Formed as a joint initiative between the Beeston & District Civic Society, Beeston & District Local History Society, the Stapleford and District Local History Society, and the Bramcote Conservation Society, under the able and energetic chairmanship of Peter Robinson, the committee has done an excellent job by any measure. And, remarkably, the whole project has been self-financing with the cost of the plaques borne by the property owners or other interested parties.
The station became an important part of the Beeston community, opening it up to the world beyond - and increasing the awareness of Beeston by the outside world. Throughout its life in the 19th Century and well into the 20th, it played a major part in the development of Beeston's industry, the increasing popularity of commuting attracted new residents from Nottingham and leisure travel became attractive for many.
By the 1980s, however, things were changing, parcels and mail went by other means and passenger traffic was falling with only a few trains stopping at Beeston, British Rail proposed to demolish the buildings, leaving Beeson as an unmanned stop. Happily however, there were local people who had other ideas and, after an energetic campaign, British Rail was persuaded to undertake a comprehensive renovation of the station. Now it is once more providing a rejuvenated service for local passengers, providing speedy access to many parts - including now, ready access to the Continent.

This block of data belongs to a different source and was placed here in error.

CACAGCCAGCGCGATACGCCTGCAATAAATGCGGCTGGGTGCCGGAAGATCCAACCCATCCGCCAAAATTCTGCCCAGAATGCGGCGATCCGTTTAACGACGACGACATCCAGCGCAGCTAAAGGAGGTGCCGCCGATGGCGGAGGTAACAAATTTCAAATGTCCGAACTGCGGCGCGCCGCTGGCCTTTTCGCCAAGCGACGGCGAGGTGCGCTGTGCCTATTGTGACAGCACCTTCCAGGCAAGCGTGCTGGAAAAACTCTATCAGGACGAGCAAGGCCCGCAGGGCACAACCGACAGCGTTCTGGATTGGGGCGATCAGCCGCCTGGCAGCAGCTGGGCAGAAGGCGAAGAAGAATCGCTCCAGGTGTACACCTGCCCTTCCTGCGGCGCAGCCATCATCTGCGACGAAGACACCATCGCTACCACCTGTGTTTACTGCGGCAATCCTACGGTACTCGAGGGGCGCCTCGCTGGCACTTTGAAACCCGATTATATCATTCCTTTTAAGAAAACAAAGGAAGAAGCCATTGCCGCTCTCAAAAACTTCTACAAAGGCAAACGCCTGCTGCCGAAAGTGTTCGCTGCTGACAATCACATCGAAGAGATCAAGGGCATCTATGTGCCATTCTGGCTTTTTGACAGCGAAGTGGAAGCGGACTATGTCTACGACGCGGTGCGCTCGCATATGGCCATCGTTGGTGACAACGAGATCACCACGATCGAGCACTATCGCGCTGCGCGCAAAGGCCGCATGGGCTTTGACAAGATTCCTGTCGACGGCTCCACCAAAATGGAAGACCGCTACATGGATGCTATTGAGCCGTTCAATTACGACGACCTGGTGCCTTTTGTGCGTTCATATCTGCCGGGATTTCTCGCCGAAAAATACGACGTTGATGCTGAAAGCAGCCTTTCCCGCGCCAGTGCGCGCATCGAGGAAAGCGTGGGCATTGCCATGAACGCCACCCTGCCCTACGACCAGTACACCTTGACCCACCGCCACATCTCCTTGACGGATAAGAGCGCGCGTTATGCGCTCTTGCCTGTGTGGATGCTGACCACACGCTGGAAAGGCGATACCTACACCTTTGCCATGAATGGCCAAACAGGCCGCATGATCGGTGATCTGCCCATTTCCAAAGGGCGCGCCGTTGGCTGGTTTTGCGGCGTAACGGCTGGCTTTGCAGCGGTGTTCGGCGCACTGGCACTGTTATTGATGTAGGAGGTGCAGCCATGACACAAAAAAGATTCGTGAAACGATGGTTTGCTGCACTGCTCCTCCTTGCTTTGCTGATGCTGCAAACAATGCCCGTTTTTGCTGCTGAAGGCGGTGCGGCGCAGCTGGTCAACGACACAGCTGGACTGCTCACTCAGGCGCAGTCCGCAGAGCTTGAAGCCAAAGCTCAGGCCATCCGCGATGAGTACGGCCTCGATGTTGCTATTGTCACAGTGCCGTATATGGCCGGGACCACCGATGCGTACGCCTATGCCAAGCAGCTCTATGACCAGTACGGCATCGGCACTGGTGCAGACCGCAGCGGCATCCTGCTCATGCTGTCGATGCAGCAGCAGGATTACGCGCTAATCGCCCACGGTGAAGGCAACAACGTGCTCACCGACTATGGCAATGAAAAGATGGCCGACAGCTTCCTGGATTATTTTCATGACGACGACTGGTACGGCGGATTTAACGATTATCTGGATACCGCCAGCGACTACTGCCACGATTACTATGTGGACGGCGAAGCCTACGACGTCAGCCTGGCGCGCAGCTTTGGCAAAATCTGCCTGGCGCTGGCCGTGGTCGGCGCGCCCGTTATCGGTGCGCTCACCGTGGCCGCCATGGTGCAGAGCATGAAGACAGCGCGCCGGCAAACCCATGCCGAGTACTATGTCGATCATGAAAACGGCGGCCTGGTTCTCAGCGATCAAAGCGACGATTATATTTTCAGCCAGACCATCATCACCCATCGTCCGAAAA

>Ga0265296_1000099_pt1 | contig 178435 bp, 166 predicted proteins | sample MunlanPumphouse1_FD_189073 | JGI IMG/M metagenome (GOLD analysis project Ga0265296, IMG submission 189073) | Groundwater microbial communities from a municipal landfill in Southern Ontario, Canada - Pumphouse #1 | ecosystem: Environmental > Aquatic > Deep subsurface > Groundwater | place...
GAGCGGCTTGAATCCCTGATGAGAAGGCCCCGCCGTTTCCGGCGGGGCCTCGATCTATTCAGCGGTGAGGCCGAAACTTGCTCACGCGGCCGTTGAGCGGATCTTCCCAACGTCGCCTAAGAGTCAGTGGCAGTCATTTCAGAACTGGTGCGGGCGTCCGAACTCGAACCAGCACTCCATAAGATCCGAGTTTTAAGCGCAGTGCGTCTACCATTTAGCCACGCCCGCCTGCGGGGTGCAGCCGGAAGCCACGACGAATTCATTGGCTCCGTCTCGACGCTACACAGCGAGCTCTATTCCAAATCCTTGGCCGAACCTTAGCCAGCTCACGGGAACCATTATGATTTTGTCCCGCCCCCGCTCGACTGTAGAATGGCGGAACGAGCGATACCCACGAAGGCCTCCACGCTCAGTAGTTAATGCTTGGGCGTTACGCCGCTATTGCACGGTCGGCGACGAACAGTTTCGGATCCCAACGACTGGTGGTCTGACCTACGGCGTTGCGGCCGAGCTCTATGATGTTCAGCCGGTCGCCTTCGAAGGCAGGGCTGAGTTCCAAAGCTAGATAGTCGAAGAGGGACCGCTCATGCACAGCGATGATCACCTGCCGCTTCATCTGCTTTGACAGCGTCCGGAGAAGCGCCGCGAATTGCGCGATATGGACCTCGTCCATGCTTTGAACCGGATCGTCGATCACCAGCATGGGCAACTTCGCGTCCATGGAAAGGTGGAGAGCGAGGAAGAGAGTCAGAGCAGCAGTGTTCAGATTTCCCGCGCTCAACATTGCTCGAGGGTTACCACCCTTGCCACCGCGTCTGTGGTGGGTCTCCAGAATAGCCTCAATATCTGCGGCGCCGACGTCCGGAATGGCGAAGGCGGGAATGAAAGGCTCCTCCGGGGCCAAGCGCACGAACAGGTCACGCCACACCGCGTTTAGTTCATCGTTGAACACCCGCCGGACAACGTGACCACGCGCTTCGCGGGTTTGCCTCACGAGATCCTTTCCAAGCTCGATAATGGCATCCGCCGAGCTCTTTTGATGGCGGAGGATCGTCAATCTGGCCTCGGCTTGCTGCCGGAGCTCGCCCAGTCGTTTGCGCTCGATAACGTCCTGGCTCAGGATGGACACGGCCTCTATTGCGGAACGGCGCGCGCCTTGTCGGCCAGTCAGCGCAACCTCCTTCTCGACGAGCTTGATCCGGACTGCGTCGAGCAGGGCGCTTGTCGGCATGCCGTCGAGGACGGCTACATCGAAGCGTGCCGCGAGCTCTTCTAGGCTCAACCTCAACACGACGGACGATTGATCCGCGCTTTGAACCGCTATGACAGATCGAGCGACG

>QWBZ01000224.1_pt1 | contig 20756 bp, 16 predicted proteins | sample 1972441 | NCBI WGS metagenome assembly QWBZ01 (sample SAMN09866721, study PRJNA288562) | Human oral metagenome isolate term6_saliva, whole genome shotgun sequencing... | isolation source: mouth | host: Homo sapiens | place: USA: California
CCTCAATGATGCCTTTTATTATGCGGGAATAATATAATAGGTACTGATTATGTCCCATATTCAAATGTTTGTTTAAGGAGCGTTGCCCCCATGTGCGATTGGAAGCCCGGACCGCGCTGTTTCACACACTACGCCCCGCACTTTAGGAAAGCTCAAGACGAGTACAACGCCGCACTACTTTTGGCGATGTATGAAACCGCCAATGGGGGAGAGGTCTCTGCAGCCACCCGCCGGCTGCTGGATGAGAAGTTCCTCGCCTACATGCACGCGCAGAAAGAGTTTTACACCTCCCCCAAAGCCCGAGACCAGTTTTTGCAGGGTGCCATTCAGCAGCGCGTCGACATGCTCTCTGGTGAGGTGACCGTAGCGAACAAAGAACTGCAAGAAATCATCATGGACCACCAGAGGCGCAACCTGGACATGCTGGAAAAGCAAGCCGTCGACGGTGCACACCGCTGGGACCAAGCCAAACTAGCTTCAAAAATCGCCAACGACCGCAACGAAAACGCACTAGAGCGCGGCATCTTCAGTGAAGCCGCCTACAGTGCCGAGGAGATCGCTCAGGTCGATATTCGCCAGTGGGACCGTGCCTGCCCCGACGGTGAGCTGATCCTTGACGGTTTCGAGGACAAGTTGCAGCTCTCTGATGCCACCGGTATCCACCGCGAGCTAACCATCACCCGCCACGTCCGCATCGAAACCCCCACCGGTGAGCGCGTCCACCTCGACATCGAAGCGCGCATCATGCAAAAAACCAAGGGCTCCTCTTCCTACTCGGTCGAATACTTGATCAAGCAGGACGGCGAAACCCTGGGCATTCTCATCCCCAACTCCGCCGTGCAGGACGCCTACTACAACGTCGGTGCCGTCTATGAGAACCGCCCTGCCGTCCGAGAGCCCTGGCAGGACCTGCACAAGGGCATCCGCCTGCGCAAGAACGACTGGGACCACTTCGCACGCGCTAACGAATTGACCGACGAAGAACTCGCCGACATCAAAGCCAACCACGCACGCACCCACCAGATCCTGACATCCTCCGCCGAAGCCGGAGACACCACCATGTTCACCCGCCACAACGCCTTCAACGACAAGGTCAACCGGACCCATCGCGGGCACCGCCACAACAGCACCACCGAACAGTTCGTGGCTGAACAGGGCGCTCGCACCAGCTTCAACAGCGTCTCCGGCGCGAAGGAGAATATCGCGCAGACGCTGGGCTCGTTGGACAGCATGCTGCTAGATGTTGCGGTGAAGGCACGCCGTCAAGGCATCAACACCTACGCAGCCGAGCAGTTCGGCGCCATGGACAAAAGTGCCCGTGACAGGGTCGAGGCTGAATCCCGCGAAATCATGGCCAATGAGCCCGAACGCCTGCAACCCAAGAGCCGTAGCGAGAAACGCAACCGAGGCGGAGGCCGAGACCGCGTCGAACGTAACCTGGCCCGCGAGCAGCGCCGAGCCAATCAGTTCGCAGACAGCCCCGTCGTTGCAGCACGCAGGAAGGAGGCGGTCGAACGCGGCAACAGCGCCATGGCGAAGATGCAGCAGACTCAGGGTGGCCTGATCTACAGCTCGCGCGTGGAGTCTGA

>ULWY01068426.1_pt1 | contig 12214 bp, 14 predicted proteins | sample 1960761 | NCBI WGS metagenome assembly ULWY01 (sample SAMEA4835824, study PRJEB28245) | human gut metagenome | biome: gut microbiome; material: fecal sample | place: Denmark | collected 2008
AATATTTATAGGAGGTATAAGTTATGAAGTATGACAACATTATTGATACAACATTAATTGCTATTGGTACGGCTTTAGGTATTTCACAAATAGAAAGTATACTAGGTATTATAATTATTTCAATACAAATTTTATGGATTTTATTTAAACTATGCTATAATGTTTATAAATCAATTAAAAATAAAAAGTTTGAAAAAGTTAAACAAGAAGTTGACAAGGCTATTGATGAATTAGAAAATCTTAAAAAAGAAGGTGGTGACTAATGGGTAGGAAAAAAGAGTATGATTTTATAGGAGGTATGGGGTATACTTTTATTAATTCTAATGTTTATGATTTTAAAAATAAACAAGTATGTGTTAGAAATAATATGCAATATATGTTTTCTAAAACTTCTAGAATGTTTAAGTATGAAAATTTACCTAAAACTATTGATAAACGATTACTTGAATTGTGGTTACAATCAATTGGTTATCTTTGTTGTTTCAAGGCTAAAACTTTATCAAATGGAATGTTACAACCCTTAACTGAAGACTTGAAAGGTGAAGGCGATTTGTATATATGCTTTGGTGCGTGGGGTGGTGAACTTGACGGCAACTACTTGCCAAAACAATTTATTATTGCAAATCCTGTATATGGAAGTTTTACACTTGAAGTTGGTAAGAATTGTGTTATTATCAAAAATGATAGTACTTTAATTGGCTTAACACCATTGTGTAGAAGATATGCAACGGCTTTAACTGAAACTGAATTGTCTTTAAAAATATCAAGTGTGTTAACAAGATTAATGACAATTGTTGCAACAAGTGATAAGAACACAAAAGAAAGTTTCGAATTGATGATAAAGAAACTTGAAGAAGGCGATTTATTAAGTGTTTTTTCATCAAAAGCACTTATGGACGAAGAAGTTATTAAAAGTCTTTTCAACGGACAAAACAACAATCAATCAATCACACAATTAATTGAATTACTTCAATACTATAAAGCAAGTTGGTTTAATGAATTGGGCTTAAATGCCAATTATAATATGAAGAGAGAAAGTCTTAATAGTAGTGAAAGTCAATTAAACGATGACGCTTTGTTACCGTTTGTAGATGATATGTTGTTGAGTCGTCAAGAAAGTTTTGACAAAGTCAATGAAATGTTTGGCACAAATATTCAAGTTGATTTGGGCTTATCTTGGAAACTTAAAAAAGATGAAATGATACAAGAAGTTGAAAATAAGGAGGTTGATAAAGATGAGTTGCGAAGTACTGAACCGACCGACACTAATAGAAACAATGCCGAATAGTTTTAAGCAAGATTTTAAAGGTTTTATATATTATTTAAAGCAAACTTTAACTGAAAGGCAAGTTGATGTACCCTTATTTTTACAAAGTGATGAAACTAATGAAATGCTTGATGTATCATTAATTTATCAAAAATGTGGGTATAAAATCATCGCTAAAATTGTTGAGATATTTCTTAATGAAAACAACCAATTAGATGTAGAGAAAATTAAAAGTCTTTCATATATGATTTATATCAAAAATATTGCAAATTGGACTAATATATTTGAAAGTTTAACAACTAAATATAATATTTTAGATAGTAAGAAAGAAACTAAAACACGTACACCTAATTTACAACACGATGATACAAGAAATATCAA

The plaque was unveiled by Sir Neil Cossons, past Chairman of English Heritage who was born and raised in Beeston and by David Horne, Managing Director of East Midlands Trains at the invitation of the Mayor of Broxtowe, Councillor Stan Heptinstall. During the introductions, the Mayor thanked the committee for its excellent work which had hightened awareness of the the contributions made locally by people in the past and of places of importance. Both David Horne and Sir Neil spoke of the momentous day on 4th June 1839 when the first train passed through Beeston to the amazement of local people, most of whom had never seen anything like it. It was to change everything - many travellers, assisted by a growing number of travellers' guides, would see Beeston for the first time and Beeston would have access to the rest of the country.
Now travellers leaving or arriving at the station have a permanent reminder of that day in 1839 and the 175 years that have passed since. A worthy plaque recipient indeed !